Surgical management

The patient was taken to the operative room two days after his admission due to signs of raised intracranial pressure. A right frontal craniotomy for interhemispheric transcallosal internal decompression of an intraventricular and periventricular tumour was performed. The tumour appeared multi-coloured, multi-textured, necrotic, and extremely vascular. A partial resection was achieved due to difficulty in reaching the edge of tumour within the left lateral ventricle and the vascular nature of the tumour.

Postoperative course

An immediate postoperative CT scan showed hemorrhage at the tumour site. On postoperative day one, the patient had a sudden decrease in the level of consciousness. A repeat CT scan showed an increase in the amount of hemorrhage at the tumour site. He continued to deteriorate and by postoperative day three his examination was consistent with a diagnosis of brain death by neurological criteria. A decision was made to withdraw care.

Neuropathological examination

Intraoperative smear preparation revealed several rhabdoid cells (Fig. 3). Neuropathological examination of the permanent sections revealed a high-grade neoplasm consisting of sheets of rhabdoid tumour cells characterized by eccentrically located nuclei containing vesicular chromatin along with abundant eosinophilic cytoplasm and noticeable globular eosinophilic inclusions (Fig. 3). The tumour also showed areas of necrosis and frequent mitosis and apoptosis. Tumour cells shows scattered immuno-positivity for synaptophysin and EMA and patchy immunopositivity for GFAP (Fig. 4). ATRX immuno-histochemistry showed retained nuclear expression by the tumour cells (Fig. 4). INI1 immunohistochemistry demonstrated diffuse loss of nuclear expression by the tumour cells Molecular panel, which included IDH and p53 did not reveal any mutations in IDH-1, IDH-2 or p53. 1p/19q testing was not performed since there was no IDH mutation detected and oligodendroglioma was no longer a diagnostic consideration.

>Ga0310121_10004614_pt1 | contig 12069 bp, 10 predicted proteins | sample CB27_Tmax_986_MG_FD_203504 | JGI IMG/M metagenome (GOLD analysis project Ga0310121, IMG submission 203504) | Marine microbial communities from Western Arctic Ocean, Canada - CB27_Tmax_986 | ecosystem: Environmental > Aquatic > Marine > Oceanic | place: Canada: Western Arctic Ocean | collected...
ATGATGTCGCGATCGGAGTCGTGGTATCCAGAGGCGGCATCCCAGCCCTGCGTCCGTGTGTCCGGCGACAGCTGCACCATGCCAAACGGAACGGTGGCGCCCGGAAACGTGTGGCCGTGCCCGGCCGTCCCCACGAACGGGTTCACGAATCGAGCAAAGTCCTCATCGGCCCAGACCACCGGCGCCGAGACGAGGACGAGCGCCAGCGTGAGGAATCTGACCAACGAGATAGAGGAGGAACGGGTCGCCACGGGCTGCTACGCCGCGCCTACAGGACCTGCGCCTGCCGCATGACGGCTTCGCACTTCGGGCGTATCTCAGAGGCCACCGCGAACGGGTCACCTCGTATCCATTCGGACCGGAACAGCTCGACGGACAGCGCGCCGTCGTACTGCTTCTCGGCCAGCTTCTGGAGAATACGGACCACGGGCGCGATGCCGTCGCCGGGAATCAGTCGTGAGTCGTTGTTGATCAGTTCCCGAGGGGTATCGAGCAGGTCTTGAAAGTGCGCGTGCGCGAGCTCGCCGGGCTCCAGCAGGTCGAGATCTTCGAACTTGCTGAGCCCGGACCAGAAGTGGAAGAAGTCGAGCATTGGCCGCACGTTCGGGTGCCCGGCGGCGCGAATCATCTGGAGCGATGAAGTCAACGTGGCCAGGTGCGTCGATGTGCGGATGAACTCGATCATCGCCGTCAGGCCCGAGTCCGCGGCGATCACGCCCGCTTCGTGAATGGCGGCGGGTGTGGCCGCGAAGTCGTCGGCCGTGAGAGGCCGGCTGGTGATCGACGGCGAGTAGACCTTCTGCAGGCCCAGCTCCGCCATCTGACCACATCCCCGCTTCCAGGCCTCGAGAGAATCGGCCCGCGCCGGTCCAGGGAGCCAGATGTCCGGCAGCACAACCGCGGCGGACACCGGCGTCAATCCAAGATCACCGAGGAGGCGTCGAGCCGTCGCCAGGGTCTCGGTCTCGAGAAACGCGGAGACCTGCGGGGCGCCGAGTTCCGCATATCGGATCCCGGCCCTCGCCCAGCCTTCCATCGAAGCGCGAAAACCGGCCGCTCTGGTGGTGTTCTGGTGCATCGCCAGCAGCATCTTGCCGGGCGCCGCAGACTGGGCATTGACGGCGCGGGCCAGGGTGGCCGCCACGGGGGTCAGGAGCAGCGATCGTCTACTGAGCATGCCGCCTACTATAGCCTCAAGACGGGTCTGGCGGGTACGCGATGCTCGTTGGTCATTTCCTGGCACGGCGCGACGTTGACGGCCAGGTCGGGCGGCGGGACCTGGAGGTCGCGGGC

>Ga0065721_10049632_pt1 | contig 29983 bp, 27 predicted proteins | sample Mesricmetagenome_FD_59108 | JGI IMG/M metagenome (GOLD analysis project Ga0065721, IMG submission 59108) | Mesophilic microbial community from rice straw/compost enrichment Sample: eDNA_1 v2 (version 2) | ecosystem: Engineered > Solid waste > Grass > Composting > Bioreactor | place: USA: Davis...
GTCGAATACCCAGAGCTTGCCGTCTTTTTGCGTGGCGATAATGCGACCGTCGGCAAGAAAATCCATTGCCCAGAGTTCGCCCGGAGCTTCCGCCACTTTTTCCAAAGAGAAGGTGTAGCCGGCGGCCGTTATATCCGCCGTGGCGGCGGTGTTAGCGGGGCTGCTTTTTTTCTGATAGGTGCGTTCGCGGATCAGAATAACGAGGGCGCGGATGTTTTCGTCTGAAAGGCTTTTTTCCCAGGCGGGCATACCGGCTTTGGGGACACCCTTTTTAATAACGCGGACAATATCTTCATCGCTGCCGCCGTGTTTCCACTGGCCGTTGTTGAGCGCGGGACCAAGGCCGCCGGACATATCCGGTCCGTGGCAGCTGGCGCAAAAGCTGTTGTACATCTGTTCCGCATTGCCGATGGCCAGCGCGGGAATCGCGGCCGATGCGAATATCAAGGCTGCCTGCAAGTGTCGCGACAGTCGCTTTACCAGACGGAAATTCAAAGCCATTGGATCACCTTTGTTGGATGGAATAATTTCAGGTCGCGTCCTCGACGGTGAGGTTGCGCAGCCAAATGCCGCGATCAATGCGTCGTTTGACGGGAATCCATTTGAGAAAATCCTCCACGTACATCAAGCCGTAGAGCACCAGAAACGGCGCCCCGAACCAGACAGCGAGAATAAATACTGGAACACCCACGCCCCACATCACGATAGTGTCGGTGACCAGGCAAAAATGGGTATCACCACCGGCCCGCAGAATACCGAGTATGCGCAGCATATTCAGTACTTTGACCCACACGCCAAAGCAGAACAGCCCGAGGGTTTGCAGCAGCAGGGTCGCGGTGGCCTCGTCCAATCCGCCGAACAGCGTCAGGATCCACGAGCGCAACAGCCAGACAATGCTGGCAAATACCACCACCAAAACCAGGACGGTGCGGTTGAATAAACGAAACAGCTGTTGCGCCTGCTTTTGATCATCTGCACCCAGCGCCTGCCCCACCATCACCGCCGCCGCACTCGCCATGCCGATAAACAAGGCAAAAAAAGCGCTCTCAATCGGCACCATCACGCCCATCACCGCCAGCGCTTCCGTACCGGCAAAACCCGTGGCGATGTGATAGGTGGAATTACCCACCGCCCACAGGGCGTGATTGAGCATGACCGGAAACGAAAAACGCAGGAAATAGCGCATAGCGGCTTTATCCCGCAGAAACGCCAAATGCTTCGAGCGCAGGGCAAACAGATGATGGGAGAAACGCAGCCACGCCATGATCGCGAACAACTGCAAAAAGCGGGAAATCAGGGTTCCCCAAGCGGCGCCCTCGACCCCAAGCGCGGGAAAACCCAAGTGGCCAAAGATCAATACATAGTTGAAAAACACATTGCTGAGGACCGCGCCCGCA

AT/RT is defined by the presence of alterations of either INI1 protein (SMARCB1 gene), or rarely, BRG1 protein (SMARCA4 gene) [14]. Our literature review found 49 cases of AT/RT reported in adults with diagnosis confirmed with either INI1 or BRG1 alterations. Average age at diagnosis was 37 years [2]. Overall prognosis was poor, with an average overall survival of 20 months [2,6,16]. The cerebral hemispheres and the sellar region make up 78% of cases [2,18]. In contrast, the posterior fossa is the most common location for pediatric patients [6,20]. In both pediatric and adult patients, intraventricular location for AT/RT is extremely rare [3]. To our knowledge, there are five previously reported cases in pediatric patients [3,4,12,13,19]. Our case report is the first reported case in an adult patient. The location provides challenges to resection due to difficulty in visualizing the borders of the tumour, attachment to choroid plexus, large choroidal feeding arteries, and possible dissemination through the cerebrospinal fluid [3,21]. In our case, a gross total resection was not attained partly due to the location. The lateral edge of the tumour, within the left lateral ventricle, was difficult to visualize. Additionally, the tumour was extremely vascular, which made it difficult to visualize once there was blood within the cerebrospinal fluid.